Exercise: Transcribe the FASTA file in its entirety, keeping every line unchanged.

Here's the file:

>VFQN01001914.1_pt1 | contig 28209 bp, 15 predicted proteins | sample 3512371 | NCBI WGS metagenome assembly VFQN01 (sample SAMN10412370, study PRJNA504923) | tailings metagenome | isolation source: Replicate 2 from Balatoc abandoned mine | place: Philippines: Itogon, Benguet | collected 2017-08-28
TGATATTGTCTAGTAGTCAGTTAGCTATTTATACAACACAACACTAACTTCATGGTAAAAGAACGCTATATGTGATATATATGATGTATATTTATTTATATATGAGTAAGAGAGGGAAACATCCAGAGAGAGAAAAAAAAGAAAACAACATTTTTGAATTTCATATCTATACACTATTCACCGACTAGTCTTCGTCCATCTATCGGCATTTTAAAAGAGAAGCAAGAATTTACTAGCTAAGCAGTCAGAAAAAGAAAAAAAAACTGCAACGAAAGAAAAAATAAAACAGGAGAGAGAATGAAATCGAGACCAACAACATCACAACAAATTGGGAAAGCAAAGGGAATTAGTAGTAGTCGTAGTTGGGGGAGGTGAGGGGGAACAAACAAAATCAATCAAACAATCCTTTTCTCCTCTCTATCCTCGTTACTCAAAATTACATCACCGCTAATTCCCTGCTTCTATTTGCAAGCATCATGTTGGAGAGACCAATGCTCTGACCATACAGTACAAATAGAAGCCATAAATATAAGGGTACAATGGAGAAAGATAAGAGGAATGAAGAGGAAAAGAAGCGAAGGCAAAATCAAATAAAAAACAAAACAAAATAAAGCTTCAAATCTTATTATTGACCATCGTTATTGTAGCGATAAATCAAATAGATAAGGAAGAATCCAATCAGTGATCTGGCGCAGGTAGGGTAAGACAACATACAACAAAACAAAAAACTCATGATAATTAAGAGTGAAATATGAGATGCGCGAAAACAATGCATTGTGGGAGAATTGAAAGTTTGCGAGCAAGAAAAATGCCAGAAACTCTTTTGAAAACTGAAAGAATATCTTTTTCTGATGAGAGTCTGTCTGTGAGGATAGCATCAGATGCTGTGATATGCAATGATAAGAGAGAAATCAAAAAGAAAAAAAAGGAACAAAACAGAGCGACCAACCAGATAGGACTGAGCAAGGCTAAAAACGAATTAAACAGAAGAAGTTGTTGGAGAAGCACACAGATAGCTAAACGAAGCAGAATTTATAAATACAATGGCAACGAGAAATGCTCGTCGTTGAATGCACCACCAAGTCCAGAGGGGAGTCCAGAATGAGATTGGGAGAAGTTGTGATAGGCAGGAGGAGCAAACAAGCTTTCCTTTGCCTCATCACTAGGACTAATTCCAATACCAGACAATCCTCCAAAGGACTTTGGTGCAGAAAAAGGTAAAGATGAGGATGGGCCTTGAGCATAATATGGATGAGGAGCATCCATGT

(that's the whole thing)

>VFQN01001914.1_pt1 | contig 28209 bp, 15 predicted proteins | sample 3512371 | NCBI WGS metagenome assembly VFQN01 (sample SAMN10412370, study PRJNA504923) | tailings metagenome | isolation source: Replicate 2 from Balatoc abandoned mine | place: Philippines: Itogon, Benguet | collected 2017-08-28
TGATATTGTCTAGTAGTCAGTTAGCTATTTATACAACACAACACTAACTTCATGGTAAAAGAACGCTATATGTGATATATATGATGTATATTTATTTATATATGAGTAAGAGAGGGAAACATCCAGAGAGAGAAAAAAAAGAAAACAACATTTTTGAATTTCATATCTATACACTATTCACCGACTAGTCTTCGTCCATCTATCGGCATTTTAAAAGAGAAGCAAGAATTTACTAGCTAAGCAGTCAGAAAAAGAAAAAAAAACTGCAACGAAAGAAAAAATAAAACAGGAGAGAGAATGAAATCGAGACCAACAACATCACAACAAATTGGGAAAGCAAAGGGAATTAGTAGTAGTCGTAGTTGGGGGAGGTGAGGGGGAACAAACAAAATCAATCAAACAATCCTTTTCTCCTCTCTATCCTCGTTACTCAAAATTACATCACCGCTAATTCCCTGCTTCTATTTGCAAGCATCATGTTGGAGAGACCAATGCTCTGACCATACAGTACAAATAGAAGCCATAAATATAAGGGTACAATGGAGAAAGATAAGAGGAATGAAGAGGAAAAGAAGCGAAGGCAAAATCAAATAAAAAACAAAACAAAATAAAGCTTCAAATCTTATTATTGACCATCGTTATTGTAGCGATAAATCAAATAGATAAGGAAGAATCCAATCAGTGATCTGGCGCAGGTAGGGTAAGACAACATACAACAAAACAAAAAACTCATGATAATTAAGAGTGAAATATGAGATGCGCGAAAACAATGCATTGTGGGAGAATTGAAAGTTTGCGAGCAAGAAAAATGCCAGAAACTCTTTTGAAAACTGAAAGAATATCTTTTTCTGATGAGAGTCTGTCTGTGAGGATAGCATCAGATGCTGTGATATGCAATGATAAGAGAGAAATCAAAAAGAAAAAAAAGGAACAAAACAGAGCGACCAACCAGATAGGACTGAGCAAGGCTAAAAACGAATTAAACAGAAGAAGTTGTTGGAGAAGCACACAGATAGCTAAACGAAGCAGAATTTATAAATACAATGGCAACGAGAAATGCTCGTCGTTGAATGCACCACCAAGTCCAGAGGGGAGTCCAGAATGAGATTGGGAGAAGTTGTGATAGGCAGGAGGAGCAAACAAGCTTTCCTTTGCCTCATCACTAGGACTAATTCCAATACCAGACAATCCTCCAAAGGACTTTGGTGCAGAAAAAGGTAAAGATGAGGATGGGCCTTGAGCATAATATGGATGAGGAGCATCCATGT